Narayana Murthy told me I could have more impact on the world through politics than business: Rishi Sunak

LONDON: UK Prime Minister Rishi Sunak says it was his father-in-law, Narayana Murthy, who encouraged him to make a career in UK politics and aim for the top job of PM as he told him he could have a greater impact on the world through politics rather than business.
Narayana Murthy is the billionaire founder of Infosys who has now devoted his life to philanthropy. Sunak worked for Goldman Sachs, gained an MBA from Stanford and then worked for a hedge fund before becoming an MP. Many wonder why he left such a well-paid career to enter the sparring world of politics.
“When it came to doing these jobs – it was actually my father-in-law,” Sunak told people attending a private hustings at the UK home of former partner in Blackstone Franks Subhash Thakrar in August, during his first leadership contest.
“I was always struck that a man who was so successful and created one of the world’s most successful companies, that employs hundreds of thousands of people, that literally has changed how an entire country is perceived, always felt that you could have more impact through politics rather than through business. Because I thought maybe actually you can do this through business and philanthropy and you could have an impact the way he and my mother-in-law have had,” Sunak said.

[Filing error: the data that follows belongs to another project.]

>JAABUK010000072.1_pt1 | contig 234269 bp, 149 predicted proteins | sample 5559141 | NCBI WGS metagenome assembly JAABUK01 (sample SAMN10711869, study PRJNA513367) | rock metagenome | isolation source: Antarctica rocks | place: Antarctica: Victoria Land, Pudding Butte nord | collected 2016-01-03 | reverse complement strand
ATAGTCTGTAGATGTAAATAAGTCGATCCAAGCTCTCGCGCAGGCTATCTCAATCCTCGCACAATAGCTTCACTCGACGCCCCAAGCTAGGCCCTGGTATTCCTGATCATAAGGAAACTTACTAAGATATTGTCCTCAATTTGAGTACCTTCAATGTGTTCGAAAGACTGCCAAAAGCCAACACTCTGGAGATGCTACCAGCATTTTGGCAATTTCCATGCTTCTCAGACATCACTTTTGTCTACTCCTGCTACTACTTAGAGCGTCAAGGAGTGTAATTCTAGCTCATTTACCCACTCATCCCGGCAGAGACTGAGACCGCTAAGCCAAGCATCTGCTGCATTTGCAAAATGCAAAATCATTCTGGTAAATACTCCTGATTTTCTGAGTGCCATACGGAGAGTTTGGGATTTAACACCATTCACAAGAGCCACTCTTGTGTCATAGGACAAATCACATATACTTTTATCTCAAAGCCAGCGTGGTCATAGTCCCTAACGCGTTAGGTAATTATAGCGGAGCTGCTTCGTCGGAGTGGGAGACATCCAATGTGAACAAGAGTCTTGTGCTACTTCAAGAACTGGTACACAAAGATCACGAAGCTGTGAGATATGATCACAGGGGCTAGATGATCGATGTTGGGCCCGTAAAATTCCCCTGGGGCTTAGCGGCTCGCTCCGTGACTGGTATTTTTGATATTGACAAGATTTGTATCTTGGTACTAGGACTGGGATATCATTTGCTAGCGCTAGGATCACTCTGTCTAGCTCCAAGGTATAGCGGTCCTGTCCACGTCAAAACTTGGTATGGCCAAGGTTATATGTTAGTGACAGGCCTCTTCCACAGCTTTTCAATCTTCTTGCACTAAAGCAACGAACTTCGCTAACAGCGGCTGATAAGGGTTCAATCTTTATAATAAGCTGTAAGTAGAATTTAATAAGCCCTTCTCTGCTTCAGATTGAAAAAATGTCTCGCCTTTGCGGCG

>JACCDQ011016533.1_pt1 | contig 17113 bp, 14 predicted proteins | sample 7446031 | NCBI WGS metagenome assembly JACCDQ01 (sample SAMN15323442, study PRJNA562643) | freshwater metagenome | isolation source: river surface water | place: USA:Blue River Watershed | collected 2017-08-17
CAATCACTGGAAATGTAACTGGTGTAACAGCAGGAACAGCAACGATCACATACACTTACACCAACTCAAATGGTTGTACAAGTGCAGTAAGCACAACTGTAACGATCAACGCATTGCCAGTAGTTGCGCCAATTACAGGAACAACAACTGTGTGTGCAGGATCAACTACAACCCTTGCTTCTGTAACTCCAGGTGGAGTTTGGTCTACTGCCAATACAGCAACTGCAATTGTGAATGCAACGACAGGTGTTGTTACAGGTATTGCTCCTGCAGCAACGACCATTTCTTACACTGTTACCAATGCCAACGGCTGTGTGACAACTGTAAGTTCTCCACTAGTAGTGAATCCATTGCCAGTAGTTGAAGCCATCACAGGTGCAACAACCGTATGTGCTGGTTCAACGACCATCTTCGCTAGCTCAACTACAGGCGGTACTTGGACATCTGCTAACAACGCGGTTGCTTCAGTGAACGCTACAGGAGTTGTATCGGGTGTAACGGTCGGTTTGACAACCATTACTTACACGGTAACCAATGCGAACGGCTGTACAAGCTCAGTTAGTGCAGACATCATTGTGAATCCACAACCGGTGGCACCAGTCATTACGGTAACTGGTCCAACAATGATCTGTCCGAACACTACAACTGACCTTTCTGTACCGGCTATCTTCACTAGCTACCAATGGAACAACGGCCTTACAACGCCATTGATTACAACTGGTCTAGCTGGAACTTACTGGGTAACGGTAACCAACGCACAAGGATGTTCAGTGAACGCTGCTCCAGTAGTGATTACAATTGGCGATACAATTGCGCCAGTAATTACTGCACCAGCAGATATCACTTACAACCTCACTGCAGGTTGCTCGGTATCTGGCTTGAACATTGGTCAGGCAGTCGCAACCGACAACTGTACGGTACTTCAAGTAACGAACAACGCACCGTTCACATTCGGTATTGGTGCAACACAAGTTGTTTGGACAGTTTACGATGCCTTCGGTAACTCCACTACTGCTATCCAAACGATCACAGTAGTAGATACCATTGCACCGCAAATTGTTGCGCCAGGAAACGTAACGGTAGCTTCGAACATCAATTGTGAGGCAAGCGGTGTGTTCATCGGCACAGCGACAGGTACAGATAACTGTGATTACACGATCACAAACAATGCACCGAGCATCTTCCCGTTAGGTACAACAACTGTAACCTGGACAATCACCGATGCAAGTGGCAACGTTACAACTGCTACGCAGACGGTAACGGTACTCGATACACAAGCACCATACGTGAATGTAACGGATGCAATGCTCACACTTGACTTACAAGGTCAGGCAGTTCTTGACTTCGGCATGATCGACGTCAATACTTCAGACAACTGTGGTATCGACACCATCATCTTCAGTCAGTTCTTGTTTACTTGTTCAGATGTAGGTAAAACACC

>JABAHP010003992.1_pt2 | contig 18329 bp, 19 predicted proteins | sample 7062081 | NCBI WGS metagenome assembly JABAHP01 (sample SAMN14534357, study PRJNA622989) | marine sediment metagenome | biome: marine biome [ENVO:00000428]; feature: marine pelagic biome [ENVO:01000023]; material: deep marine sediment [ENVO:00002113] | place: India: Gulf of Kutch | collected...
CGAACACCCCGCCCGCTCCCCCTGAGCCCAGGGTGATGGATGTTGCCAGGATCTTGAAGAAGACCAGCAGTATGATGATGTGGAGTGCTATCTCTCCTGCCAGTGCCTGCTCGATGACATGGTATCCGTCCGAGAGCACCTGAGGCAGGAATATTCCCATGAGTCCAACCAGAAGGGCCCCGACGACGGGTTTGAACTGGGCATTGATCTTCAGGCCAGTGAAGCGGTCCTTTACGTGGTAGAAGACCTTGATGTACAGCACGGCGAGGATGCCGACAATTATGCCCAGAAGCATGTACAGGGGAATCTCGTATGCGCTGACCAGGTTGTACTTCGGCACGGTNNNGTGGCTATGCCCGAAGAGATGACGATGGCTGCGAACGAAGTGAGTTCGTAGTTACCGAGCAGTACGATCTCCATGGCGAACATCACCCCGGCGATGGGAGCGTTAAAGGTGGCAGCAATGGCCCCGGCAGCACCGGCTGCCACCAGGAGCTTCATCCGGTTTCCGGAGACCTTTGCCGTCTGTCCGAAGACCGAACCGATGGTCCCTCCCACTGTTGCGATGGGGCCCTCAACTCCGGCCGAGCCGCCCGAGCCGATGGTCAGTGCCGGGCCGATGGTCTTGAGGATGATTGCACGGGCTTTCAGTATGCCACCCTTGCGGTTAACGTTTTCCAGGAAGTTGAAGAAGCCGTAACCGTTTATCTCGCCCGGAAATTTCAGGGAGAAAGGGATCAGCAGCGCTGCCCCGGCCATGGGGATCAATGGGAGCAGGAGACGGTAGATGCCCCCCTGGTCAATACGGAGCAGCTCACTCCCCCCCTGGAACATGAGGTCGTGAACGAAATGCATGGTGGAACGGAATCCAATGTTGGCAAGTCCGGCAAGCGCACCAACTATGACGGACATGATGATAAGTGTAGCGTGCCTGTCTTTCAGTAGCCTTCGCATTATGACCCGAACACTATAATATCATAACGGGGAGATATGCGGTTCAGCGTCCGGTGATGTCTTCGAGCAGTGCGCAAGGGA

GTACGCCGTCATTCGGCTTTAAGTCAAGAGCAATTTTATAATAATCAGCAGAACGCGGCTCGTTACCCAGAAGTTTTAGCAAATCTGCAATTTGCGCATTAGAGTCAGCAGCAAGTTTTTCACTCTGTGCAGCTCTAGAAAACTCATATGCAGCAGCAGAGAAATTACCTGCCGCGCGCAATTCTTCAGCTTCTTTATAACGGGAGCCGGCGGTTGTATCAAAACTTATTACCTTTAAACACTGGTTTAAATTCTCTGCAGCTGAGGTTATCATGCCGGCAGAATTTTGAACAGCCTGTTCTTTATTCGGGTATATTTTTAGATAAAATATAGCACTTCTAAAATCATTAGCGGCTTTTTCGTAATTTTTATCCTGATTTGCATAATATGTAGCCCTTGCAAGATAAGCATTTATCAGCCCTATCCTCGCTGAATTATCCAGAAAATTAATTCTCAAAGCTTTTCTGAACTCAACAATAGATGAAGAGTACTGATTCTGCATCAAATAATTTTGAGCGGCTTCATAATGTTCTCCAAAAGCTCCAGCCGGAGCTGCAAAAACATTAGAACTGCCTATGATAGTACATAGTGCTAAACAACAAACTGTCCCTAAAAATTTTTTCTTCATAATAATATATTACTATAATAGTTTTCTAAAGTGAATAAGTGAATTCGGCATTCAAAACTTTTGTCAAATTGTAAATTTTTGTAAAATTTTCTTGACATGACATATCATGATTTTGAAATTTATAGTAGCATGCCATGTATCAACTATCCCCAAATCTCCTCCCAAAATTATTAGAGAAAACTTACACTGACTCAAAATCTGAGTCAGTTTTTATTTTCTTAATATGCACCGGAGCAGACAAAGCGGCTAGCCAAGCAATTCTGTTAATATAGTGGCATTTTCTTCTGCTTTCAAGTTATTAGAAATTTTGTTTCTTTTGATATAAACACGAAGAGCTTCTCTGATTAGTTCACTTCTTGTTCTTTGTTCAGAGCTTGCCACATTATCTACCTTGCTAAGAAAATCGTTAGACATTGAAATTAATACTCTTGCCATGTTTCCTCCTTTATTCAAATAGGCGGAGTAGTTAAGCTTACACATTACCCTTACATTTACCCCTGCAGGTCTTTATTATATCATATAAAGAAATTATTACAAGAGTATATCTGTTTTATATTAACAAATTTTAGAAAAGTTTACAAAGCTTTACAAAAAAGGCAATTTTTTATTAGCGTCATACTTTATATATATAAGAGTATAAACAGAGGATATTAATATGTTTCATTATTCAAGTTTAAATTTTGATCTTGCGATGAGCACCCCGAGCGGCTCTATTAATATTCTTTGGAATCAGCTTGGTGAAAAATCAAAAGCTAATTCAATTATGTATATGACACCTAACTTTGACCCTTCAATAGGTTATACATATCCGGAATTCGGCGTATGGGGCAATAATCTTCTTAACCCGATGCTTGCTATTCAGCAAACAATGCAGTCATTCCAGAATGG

“But he was the one who said, ‘No, if you want to have an impact on the greater scale, the way to do it is through politics’, and he was always right behind me, encouraging me, and that is why I am here today,” Sunak added.
At the same hustings he spoke about his vision for the UK. “If you want to drive growth, you have to have to have an economy where innovation is at the heart of everything you do. That means we need to have companies creating new things, a government investing in R&D and we need to have a visa regime that attracts the best and brightest … and a culture where people are trying to do things differently. I know how to build that economy,” Sunak said.
He added the closest thing politicians have to a silver bullet that can solve most of the problems is education. “I want to make sure we have an education system that is the envy of the world. If we can make sure our schools are performing at the highest level, that we are using technology differently in our schools and make sure our curriculum reflects modern needs, if we can make sure our apprenticeships are turbo-charged, and if and we stop thinking about education as something that has to finish at 18 or 21 but as something pervasive through your life, then that is how we can really provide opportunity in the 21st century,” he said.

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